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July 14, 2020 3:54 pm

California Board of Education Urged to Reject Campaign to Impose Ethnic Studies Curriculum Viewed as Antisemitic

avatar by Algemeiner Staff

The flag of California. Photo: Wikimedia Commons.

Eighty-eight Jewish and pro-Israel groups have expressed concern in a letter over a campaign to subvert the California Department of Education’s approval process and institute an ethnic studies program viewed by many as antisemitic.

Members of the Ethnic Studies Model Curriculum Advisory Committee (ESMCAC) are pushing for the adoption of a draft ethnic studies model curriculum accused of political bias, which California Governor Gavin Newsom called “deeply offensive” and Board of Education President Linda Darling-Hammond said needed to be “substantially redesigned.”

Last year, the California state legislature’s Jewish Caucus charged that the proposed curriculum “erases the American Jewish experience, fails to discuss antisemitism, reinforces negative stereotypes about Jews, singles out Israel for criticism, and would institutionalize the teaching of antisemitic stereotypes in our public schools.”

Tuesday’s letter to Darling-Hammond said, “The Save CA Ethnic Studies campaign has promulgated a plethora of misinformation and sown a great deal of confusion among school board members and school district residents. We therefore urge you to issue an official statement pointing out the misguided and premature nature of these resolutions and urging district school board members to wait until the state’s revision process is completed before affirming support for the high school ethnic studies model curriculum or considering whether and how to implement it in their district.”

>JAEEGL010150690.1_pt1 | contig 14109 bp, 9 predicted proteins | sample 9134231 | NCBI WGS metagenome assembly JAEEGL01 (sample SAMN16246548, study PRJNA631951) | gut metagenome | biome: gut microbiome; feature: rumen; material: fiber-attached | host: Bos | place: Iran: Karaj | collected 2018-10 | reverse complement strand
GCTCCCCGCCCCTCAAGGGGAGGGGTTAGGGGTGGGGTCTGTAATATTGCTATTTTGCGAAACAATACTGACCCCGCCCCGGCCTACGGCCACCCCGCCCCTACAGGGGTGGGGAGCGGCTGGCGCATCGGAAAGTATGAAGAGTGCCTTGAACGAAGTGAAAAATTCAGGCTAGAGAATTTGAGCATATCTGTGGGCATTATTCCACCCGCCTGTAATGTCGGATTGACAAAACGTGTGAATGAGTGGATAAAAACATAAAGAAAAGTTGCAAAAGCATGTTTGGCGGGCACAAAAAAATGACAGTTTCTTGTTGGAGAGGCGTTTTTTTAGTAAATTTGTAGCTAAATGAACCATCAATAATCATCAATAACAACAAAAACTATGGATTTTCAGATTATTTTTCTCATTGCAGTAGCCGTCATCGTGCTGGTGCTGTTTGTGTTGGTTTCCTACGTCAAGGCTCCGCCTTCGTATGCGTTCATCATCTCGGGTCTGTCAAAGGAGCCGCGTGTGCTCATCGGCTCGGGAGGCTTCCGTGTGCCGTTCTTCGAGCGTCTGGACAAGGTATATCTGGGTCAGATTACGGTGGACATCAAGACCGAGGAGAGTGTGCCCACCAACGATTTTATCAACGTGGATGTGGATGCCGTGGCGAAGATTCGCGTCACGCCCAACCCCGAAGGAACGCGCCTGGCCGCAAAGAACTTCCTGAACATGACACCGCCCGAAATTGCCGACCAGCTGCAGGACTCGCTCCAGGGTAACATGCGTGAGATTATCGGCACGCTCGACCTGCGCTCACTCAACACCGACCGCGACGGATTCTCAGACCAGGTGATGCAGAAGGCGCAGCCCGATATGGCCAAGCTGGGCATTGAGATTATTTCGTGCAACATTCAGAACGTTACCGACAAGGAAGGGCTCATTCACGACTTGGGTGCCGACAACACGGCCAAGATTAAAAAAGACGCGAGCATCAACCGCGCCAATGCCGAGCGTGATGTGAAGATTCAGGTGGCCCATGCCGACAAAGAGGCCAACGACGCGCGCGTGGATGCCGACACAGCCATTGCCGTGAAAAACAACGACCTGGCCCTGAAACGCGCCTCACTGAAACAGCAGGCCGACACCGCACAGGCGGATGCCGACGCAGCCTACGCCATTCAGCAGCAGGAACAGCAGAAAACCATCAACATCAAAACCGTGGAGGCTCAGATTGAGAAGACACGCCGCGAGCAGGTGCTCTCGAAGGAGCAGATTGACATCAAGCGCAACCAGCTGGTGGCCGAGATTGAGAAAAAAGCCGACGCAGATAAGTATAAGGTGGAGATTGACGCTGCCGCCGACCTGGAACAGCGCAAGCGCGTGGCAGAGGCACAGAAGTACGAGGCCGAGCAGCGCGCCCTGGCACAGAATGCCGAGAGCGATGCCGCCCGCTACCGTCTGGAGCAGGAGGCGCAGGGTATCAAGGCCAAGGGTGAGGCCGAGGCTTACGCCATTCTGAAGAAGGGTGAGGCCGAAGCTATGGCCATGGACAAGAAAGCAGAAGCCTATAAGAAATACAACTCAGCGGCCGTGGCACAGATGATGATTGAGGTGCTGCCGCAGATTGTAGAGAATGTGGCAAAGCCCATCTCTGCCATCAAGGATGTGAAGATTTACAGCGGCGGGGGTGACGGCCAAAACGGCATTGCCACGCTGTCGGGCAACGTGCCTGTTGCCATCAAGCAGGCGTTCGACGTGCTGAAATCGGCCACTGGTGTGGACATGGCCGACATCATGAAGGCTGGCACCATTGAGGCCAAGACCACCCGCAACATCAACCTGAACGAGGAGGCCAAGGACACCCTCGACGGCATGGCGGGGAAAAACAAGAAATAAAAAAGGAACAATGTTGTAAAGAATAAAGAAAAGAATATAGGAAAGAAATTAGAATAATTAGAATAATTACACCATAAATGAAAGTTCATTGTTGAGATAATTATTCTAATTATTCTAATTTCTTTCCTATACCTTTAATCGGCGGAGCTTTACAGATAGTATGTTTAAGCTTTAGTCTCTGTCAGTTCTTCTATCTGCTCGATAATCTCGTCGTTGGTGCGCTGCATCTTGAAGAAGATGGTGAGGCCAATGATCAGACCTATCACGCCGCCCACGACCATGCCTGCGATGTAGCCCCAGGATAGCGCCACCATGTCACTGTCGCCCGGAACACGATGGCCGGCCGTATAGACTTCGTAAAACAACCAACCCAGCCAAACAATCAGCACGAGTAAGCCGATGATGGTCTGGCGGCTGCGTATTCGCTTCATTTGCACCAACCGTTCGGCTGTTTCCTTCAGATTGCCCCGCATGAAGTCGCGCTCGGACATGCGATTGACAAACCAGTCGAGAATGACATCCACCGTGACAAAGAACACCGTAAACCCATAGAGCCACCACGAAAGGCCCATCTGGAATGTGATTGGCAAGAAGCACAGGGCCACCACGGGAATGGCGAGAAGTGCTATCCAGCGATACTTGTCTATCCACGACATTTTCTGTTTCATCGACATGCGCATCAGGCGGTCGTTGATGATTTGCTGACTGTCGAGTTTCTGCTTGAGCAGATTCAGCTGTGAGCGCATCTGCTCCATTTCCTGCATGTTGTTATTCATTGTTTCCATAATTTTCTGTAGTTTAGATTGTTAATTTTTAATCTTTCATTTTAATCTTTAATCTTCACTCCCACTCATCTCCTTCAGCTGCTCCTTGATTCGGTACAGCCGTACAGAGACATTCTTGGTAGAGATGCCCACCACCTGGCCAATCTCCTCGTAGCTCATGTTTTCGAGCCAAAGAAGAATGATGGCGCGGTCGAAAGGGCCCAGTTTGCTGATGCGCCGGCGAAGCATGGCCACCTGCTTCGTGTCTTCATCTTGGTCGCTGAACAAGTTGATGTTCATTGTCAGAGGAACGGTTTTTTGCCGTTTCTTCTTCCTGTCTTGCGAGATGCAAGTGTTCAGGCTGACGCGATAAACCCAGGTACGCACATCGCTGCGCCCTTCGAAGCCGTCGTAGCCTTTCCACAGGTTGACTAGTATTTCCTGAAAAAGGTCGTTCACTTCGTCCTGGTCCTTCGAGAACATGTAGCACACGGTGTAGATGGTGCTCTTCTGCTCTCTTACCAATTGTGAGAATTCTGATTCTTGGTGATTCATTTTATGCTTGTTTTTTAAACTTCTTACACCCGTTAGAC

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AMCHA Initiative Director Tammi Rossman-Benjamin, who coordinated the letter, stated, “It is important to point out that this is so much larger than just a Jewish issue, and merely addressing that piece of this controversial curriculum does not fix the larger problem of how injecting politics into an educational curriculum will hurt all students. The curriculum drafters saw an opportunity here to advance their own fringe political beliefs and they exploited it, at the expense of our kids.”

“We urge the Board of Education to ensure that the new curriculum is in fact educational and devoid of politics,” she added. “Curriculums should educate, not indoctrinate students into the particular political ideology held by its drafters.”

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